Guidance

Selecting new schools and schools that undergo significant change for inspection

This guide explains how we select new schools and schools that undergo significant changes for inspection.

Introduction

This guidance explains how Ofsted selects new schools for inspection. It covers first inspections of different types of academy schools, including free schools. These are likely to account for the majority of new schools. It also applies to academy converters, which are existing schools that have been approved to voluntarily convert to academies and, therefore, are legally new schools.

The first inspection of new schools, including academies, will usually take place within 3 years of their opening. We will not normally select a new school for its first inspection until it is in its third year of operation. These arrangements apply to all new schools that are yet to have their first section 5 inspection, including new maintained schools.

We inspect 16 to 19 academies and 16 to 19 free schools using the further education and skills inspection handbook.

Academy converters

Regulations state that new academy converters whose predecessor schools were most recently judged good or outstanding are eligible to receive an inspection under section 8 of the Education Act 2005.

We refer to these inspections as ‘section 8 inspections of good and outstanding schools’. As set out in The Education (School Inspection) (England) (Amendment) (No. 2) Regulations 2015, these schools remain subject to section 5 inspection if a section 8 inspection identifies that inspectors need to gather more evidence.

We will normally carry out these section 8 inspections of academy converters whose predecessor schools were judged good or outstanding approximately every 4 years. This is in line with other good and outstanding schools. However, in the case of the first section 8 inspection of a new academy with a good or outstanding predecessor school, we will consider the inspection history of the predecessor school to decide the timing of the inspection. For example, if the last inspection of the predecessor school took place some years before academy conversion, we may deem that the school would benefit from an earlier section 8 inspection. Further details on the policy for section 8 inspections are included in the school inspection handbook – section 8.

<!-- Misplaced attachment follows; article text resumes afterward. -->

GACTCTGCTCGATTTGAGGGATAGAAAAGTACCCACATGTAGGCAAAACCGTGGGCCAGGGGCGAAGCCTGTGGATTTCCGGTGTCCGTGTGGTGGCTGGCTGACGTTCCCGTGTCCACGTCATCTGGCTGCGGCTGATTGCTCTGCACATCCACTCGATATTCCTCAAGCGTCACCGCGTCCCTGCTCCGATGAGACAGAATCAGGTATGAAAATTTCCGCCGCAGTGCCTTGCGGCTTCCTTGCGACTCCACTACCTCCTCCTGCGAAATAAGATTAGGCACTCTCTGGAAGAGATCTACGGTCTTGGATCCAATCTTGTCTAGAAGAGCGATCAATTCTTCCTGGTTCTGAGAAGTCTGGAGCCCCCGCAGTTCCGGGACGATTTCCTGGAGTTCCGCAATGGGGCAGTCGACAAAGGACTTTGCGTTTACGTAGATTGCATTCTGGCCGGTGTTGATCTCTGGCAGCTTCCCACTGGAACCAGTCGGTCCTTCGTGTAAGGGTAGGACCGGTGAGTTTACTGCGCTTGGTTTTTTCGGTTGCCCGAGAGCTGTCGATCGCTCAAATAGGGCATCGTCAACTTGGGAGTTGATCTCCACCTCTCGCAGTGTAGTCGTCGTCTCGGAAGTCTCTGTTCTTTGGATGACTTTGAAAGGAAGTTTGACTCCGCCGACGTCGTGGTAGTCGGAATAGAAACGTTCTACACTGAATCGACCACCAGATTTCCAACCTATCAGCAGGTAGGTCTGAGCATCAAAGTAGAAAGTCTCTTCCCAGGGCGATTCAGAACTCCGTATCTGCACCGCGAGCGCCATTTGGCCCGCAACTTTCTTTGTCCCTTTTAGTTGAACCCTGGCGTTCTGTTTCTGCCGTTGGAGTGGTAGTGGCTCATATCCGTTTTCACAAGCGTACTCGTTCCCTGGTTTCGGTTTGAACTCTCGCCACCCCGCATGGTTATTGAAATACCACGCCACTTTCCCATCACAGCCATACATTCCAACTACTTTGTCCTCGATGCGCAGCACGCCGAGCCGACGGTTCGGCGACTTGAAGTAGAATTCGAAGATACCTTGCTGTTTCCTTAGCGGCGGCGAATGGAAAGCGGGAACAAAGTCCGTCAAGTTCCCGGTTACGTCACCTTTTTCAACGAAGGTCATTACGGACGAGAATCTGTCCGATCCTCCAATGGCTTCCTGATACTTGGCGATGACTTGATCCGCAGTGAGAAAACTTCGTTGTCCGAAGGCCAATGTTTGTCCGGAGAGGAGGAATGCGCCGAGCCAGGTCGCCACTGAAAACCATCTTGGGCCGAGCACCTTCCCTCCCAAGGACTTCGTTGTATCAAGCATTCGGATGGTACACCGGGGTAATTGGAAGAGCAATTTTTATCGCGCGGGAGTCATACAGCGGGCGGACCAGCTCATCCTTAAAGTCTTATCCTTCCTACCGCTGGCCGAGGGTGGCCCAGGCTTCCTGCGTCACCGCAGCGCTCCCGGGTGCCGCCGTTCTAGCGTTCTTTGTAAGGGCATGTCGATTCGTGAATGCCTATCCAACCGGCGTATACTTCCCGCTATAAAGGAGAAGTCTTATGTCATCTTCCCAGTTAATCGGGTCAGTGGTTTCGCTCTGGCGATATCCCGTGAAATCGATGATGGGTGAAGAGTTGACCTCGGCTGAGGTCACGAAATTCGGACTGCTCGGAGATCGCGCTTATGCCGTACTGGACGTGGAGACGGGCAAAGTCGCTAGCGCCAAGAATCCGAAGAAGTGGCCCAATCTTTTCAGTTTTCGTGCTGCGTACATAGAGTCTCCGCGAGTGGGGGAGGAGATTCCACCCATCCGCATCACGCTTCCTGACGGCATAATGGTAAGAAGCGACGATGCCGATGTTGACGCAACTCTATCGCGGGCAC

There are some new converter academies whose predecessor school was judged good with evidence that it may have improved to outstanding at its most recent section 8 inspection. We informed the predecessor school that its next inspection would be a section 5 inspection, but it did not receive the inspection before conversion. Therefore, the new converter academy will receive a section 5 inspection as its first inspection.

Similarly, some new converter academies have a predecessor school that received a section 8 inspection and the lead inspector was not satisfied that the school would receive at least its current grade if a section 5 inspection was carried out at that time. We informed the predecessor school that its next inspection would be a section 5 inspection, but it did not receive the inspection before conversion. The new converter academy will receive a section 5 inspection as its first inspection.

In both these circumstances, the section 5 inspection will normally take place:

  • no later than the predecessor school would have received the section 5 inspection if it had not converted to an academy; but